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Legislative Assembly for the ACT: 2002 Week 3 Hansard (7 March) . . Page.. 731 ..

MS DUNDAS (continuing):

Since Vida Goldstein first put her name forward to represent her community in 1903, since Janine Haines became the first female leader of a political party and since the election of six women to this Assembly last year, women have shown that not only do we know how to use our vote wisely but we also make good representatives.

2002 also sees the 30th birthday of the Women's Electoral Lobby, a grassroots community organisation working for women's rights in the political sphere, and one that I am incredibly proud to be a member of. The fact that WEL has made it to 30 and must continue to fight and that some of the battles that we fight today are of the same battles as our mothers and our grandmothers fought shows just how much there is still to be done.

Women earn on average only two-thirds of the average male wage. We live in a territory where the Minister for Women is a man who does not seem to take this concern seriously and where control of our reproduction is not our own.

Many people who have a privileged position in the order of things, people who have never experienced discrimination, just cannot understand how much courage and spirit it takes to stand up and fight. They cannot imagine being in a position where they would need to. For emancipation movements like the women's movement, this is the biggest challenge of all-the blindness of those who will not see.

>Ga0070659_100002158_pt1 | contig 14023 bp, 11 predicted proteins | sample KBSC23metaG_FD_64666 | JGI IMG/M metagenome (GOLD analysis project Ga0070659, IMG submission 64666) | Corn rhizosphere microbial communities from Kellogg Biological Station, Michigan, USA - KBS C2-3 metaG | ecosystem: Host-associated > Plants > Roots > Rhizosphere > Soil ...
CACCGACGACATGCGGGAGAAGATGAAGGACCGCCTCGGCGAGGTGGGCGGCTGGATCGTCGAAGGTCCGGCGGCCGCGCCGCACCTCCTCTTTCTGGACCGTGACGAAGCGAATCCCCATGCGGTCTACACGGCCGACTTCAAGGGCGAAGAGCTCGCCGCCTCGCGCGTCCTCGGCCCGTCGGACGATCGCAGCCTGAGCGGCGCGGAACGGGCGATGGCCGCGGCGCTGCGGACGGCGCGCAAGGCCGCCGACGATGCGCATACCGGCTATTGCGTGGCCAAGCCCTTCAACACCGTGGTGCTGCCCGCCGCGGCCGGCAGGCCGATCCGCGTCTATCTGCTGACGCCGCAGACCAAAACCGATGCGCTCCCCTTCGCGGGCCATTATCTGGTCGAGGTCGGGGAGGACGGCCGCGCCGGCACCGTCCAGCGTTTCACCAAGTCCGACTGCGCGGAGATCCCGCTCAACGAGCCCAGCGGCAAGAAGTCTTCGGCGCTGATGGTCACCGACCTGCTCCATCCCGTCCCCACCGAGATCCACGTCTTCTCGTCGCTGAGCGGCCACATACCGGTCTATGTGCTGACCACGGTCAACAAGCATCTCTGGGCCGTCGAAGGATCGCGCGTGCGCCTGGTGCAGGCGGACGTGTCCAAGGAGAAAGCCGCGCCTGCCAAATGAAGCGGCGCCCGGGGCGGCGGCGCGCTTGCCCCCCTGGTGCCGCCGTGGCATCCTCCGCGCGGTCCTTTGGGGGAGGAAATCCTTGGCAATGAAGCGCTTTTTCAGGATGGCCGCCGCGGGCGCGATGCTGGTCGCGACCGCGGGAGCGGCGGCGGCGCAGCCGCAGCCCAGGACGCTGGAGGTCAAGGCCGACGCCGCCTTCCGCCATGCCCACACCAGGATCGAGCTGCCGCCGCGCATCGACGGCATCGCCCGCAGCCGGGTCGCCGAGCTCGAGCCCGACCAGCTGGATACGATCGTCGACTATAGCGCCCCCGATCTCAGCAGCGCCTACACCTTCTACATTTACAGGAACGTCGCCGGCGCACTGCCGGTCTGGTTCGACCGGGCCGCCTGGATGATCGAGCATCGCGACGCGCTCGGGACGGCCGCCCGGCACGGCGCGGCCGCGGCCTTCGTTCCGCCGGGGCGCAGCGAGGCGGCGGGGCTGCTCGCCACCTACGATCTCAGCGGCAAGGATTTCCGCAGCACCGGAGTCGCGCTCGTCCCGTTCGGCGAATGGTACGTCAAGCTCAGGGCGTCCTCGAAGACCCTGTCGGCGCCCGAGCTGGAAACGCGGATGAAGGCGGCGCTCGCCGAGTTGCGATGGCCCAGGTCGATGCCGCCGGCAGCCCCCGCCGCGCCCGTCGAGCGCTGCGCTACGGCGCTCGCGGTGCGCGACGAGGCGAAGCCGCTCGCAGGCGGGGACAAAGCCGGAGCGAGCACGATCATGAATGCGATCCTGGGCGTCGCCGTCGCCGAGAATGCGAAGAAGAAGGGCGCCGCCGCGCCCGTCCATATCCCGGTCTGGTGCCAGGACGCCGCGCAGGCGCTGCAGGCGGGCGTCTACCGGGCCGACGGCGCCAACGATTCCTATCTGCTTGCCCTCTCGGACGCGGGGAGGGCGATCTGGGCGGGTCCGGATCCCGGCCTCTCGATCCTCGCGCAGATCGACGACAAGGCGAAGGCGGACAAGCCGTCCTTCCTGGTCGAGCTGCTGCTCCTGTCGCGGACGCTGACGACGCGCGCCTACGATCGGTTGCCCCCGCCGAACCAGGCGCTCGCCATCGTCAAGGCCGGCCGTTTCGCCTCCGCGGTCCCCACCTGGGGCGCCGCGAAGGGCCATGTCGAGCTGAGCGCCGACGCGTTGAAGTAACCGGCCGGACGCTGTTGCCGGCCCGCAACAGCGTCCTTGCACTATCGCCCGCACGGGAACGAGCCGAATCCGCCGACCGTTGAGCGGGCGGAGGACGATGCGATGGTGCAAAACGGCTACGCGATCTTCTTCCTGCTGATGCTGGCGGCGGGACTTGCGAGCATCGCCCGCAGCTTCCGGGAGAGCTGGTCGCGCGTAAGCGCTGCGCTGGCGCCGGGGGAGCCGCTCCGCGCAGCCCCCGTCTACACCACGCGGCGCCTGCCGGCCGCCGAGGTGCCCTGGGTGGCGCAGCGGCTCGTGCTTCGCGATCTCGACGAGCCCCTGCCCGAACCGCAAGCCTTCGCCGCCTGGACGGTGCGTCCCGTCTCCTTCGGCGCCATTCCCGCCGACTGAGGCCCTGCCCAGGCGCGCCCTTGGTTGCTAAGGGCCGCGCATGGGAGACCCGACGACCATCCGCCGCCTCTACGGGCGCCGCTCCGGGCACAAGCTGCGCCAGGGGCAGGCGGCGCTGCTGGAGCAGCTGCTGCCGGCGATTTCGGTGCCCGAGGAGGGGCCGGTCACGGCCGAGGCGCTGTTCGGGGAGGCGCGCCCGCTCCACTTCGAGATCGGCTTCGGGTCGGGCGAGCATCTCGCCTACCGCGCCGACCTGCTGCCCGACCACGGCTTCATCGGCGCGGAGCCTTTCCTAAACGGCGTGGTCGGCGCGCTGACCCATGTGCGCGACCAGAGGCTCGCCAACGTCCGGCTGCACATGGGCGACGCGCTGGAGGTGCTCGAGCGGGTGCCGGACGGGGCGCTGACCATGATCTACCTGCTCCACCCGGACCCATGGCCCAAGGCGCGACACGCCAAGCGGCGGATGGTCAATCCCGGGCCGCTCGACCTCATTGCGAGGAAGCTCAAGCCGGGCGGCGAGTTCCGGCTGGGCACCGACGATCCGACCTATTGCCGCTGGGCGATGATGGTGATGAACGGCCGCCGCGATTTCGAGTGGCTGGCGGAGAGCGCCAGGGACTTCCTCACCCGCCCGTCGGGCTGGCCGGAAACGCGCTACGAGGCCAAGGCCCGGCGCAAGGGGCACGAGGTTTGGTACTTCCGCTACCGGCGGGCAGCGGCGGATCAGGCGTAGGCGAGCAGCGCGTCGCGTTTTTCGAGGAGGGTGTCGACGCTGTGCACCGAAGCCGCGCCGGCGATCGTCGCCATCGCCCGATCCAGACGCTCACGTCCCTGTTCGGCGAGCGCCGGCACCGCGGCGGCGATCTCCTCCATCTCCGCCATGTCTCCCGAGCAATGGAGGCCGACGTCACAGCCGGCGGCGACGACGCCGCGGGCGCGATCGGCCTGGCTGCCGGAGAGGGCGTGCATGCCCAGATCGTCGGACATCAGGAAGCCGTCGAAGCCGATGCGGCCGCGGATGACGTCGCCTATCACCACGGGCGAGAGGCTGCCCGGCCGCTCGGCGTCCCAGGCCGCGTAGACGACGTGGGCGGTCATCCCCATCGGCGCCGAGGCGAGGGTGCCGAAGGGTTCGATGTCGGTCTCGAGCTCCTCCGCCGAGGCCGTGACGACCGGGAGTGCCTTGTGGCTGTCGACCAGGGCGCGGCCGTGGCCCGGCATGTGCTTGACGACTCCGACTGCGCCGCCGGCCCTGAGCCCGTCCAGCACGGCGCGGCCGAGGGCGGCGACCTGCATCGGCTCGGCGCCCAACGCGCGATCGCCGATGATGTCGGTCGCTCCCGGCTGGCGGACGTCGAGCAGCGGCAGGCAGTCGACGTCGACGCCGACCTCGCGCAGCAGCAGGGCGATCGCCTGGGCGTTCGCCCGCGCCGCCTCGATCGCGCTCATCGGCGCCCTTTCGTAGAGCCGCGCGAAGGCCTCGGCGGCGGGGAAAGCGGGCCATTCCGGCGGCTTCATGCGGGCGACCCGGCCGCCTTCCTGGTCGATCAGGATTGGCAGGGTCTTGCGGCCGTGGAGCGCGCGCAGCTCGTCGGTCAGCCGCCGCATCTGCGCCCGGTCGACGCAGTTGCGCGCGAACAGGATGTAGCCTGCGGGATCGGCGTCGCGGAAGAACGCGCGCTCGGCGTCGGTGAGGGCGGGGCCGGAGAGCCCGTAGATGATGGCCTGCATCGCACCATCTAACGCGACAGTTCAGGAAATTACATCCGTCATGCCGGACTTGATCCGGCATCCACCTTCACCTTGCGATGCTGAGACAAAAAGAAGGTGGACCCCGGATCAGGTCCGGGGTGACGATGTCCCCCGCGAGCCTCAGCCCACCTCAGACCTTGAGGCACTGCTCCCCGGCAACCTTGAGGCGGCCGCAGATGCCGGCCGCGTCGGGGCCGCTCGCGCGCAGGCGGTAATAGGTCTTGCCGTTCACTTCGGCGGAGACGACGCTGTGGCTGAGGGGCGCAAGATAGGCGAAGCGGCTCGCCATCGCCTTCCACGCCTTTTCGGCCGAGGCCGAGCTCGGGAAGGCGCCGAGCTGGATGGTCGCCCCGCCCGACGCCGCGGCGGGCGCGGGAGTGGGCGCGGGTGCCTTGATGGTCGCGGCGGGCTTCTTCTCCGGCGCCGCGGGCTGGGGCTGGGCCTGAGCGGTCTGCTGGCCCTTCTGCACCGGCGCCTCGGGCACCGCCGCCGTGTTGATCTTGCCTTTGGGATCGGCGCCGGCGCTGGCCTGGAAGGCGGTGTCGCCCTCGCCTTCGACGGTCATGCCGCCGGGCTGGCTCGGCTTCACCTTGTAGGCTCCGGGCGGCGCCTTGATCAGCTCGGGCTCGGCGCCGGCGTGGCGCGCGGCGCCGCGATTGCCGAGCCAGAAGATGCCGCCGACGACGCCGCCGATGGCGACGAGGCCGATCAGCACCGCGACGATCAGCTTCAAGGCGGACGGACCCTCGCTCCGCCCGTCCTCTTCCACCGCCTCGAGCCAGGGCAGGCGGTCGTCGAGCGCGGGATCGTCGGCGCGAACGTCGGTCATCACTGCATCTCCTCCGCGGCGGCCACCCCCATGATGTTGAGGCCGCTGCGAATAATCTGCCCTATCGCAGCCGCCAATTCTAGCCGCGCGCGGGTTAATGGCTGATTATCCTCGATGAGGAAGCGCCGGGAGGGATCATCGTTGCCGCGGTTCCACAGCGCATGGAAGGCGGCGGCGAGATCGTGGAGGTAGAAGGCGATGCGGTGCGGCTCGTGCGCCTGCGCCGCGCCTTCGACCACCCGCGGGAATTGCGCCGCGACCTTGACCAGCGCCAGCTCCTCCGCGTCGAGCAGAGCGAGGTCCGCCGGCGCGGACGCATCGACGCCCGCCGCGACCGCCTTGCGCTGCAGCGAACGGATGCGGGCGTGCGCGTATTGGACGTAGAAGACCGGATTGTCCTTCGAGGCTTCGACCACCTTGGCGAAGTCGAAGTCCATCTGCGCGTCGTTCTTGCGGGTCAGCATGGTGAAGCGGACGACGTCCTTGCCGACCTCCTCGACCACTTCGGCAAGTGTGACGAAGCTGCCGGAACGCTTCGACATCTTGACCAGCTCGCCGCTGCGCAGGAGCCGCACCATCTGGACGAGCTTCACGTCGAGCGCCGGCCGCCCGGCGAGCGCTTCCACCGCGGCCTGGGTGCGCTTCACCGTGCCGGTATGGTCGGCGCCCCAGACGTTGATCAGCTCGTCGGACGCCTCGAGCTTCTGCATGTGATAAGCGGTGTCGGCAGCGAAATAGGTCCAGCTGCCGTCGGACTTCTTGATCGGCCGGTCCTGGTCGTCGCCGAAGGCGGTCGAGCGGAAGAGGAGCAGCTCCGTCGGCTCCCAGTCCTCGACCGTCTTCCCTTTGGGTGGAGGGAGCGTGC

In the workplace, in the household and in political life women still experience significant disadvantage. And it is not just bread and roses that we are missing. Too often women are put down and encouraged to put themselves down. This may be bold to say, but if some people do not see this problem it could well be because they are part of the problem.

So let us take this opportunity of International Women's Day to celebrate, to remember and to act-to celebrate our achievements despite adversity, to remember and recognise the amazing women in our community and to act to build our society to make the future what we want it to be: safe, inclusive and rewarding for all women.

MS MacDONALD (4.42): I rise in support of this matter of most importance for all the public of the ACT. At the moment there is a display in the foyer of the Legislative Assembly entitled "Women in the Making of Canberra". This display highlights some of the very prominent women who have been involved with the establishment of this great city-women such as Marion Mahoney Griffin, whose ideas and planning skills were as much to do with the way our city developed as were the ideas of her husband; Lady Gertrude Denman, wife of the then Governor-General, who proclaimed the city of Canberra on 12 March 1913; Lady Garran, wife of the former Solicitor-General, who travelled on the buses of Canberra and insisted that the bus conductor introduce her to any new face so that she could welcome new women to Canberra.

Other women in this display include Joy Warren, founder of Canberra's first commercial gallery, Solander Gallery, Jacqui Pearce, Kate Carnell and Rosemary Follett. These are all prominent women who have made a contribution to our community.

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